Intolerance not tolerated

GVL Photo Illustration / Eric Coulter
This is for the bully story. The names are Nate Mehmed and Jimmy Dean.

GVL Photo Illustration / Eric Coulter This is for the bully story. The names are Nate Mehmed and Jimmy Dean.

Samantha Butcher

In the wake of seven recent LGBT youth suicides, the Grand Valley State University campus has united in a show of support for the LGBT community.

In the past month, seven LGBT teens across the country were reported to have committed suicide as a result of bullying and intolerance. In Michigan, Assistant Attorney General Andrew Shrivell took a voluntary leave of absence last month after harassing an openly gay University of Michigan student body president on his blog, “Chris Armstrong Watch.”

Amy Simpson, president of Out ‘N’ About, said national issues such as Don’t Ask, Don’t Tell; the Defense of Marriage Act and insufficient anti-discrimination laws also weigh heavily on the community.

“People need to be given a reason to have hope for their future, and there are a lot of forces in this nation fighting against the rights of these kids,” she said.

The university’s anti-discrimination policy bars discrimination based on sexual orientation or gender, which includes gender identity and expression. Last year there were 27 bias incidents on campus, 16 of which targeted somebody’s sexual orientation.

“I wouldn’t say that there is a pervasive number of complaints, particularly for a university our size,” said Dwight Hamilton, vice president for affirmative action in the Inclusion and Equity Division. “Obviously, however, even one incident is too many.”

Hamilton said that he expects more incidents will be reported now that awareness has increased.

It is the responsibility of everyone on campus, not just those who have been targeted by bias, to report incidents, Colette Seguin Beighley said. Beighley is the assistant director of the LGBT Resource Center.

“Grand Valley’s values of inclusiveness and community call every member on our campus to stand against bias,” she said. “Bias incidents take many forms. They may be words, signs, symbols, threats or actions, making a gay joke, writing a derogatory word on a whiteboard. They include intimidation, vandalism, destruction of property, harassment and expressions of hate or hostility and, most importantly, they have an adverse impact on our learning and living environments here at GVSU.”

GVSU President Thomas J. Haas said he has made inclusion and acceptance on campus a priority. He addressed the recent suicides in an e-mail sent out to students Friday afternoon.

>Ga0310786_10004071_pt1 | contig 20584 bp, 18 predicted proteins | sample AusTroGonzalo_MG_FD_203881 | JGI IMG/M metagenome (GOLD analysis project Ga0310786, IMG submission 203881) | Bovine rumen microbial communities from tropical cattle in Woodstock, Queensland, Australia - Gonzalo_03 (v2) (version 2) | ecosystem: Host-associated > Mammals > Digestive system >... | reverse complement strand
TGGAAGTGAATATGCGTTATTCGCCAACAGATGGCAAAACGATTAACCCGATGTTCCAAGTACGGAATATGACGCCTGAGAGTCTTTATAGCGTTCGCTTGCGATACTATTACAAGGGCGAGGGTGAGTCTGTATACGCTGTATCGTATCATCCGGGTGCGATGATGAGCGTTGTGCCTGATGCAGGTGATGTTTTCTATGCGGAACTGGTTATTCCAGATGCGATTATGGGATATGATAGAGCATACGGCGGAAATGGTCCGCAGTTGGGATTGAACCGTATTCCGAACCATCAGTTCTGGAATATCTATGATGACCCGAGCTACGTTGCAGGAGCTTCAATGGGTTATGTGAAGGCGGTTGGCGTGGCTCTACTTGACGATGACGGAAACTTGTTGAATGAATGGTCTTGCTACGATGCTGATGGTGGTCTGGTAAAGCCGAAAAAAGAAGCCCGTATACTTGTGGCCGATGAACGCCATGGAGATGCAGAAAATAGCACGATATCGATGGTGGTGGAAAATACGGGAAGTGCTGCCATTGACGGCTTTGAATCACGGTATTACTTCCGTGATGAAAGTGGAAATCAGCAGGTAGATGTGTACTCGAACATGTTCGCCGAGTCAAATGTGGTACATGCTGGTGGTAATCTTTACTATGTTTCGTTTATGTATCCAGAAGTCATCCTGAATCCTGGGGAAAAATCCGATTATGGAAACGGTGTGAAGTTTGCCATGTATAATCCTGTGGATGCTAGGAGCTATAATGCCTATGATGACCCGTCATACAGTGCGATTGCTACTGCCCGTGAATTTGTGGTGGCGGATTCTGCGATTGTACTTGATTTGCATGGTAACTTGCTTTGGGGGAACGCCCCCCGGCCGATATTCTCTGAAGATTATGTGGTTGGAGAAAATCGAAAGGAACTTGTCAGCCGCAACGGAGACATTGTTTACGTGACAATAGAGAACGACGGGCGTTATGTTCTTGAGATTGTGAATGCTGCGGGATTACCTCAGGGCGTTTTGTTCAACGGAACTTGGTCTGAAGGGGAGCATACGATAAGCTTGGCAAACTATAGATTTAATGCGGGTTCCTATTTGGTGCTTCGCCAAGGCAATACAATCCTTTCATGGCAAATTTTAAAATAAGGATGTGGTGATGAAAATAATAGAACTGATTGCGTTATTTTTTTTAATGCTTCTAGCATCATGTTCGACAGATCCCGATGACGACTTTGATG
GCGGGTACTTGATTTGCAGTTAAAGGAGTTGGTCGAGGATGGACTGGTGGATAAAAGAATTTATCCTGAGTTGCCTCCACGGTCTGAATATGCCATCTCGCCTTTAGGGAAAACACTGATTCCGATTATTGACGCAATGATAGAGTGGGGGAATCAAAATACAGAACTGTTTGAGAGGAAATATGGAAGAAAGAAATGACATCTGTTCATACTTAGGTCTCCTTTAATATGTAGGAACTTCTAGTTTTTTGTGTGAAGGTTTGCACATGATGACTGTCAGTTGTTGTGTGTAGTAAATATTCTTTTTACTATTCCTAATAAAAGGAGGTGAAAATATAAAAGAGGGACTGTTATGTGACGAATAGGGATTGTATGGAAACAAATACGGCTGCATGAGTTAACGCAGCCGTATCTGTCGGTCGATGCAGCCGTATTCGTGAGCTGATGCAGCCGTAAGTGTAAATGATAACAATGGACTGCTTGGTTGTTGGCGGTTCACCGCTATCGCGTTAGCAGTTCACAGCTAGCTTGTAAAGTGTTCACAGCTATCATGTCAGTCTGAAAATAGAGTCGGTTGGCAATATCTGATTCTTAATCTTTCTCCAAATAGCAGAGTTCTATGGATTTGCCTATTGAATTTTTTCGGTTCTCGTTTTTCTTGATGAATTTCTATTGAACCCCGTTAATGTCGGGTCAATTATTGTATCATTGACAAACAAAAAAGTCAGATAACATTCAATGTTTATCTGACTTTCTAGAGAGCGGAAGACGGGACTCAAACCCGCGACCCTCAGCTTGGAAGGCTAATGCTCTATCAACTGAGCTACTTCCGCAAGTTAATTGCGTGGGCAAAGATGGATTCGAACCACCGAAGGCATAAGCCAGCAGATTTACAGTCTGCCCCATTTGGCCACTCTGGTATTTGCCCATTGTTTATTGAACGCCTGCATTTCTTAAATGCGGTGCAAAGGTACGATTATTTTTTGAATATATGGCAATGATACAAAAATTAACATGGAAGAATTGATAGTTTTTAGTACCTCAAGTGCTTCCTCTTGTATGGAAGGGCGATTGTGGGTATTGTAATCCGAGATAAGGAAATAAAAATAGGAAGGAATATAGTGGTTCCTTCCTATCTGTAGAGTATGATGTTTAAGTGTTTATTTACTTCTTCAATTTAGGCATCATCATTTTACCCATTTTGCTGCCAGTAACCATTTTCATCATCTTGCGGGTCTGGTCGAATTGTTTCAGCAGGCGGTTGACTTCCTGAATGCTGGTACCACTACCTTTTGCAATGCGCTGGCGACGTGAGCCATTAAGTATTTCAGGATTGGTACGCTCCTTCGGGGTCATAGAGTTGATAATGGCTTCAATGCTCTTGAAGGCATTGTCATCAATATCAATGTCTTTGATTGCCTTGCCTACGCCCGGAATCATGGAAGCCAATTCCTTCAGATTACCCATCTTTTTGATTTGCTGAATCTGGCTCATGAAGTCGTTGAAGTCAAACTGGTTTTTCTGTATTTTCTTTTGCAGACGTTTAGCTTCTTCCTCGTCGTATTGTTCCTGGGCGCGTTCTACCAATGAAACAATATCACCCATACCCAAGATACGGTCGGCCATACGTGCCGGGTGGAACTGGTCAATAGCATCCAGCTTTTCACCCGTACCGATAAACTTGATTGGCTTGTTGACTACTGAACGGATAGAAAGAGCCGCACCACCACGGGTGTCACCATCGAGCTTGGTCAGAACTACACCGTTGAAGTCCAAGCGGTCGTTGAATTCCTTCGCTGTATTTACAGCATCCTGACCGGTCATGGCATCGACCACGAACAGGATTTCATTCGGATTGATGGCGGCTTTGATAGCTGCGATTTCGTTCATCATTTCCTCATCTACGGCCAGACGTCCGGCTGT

“To members of our gay, lesbian, bisexual and transgender communities who may be struggling, I want you to know that you are not alone,” he wrote.

Beighley said she believes that GVSU is a welcoming environment.

“Without a doubt, I can say that Grand Valley State University is committed to inclusion of all our students – including the lesbian, gay, bisexual and transgender communities. That message is clear from the President’s office down and reflected in our policies,” she said. “However, Grand Valley is not a perfect place. Individual students have individual experiences. What I know for sure is that administration really cares and actively seeks ways to support the LGBT communities.”

Mary Jo Thiel, a GVSU counselor who specializes in LGBT issues, said the university has a number of resources on campus for students who may be struggling. Among those are the Office of Multicultural Affairs, the Counseling Center, the LGBT Resource Center and the Allies and Advocates program. There is also a Team on Bias, which addresses discrimination on campus.

“The effect of all of these resources is to greatly increase the amount of visible support on campus for the LGBT community,” she said. “Visible is a key word here because LGBT students have to be able to easily and frequently see signs and symbols that the campus is not only safe but welcoming.”

There are also a number of off-campus resources for students who feel attacked for their sexual orientation or gender identity. In downtown Grand Rapids, the Gay and Lesbian Community Network provides support for members of the LGBT community. Nationally, the Trevor Project, the Pride Institute, the Triangle Foundation and GLAAD can provide resources.

Bias incidents can be reported to any student services building or public safety officer, or online at

Anyone considering taking their own life should contact a counseling center or call 911 immediately.

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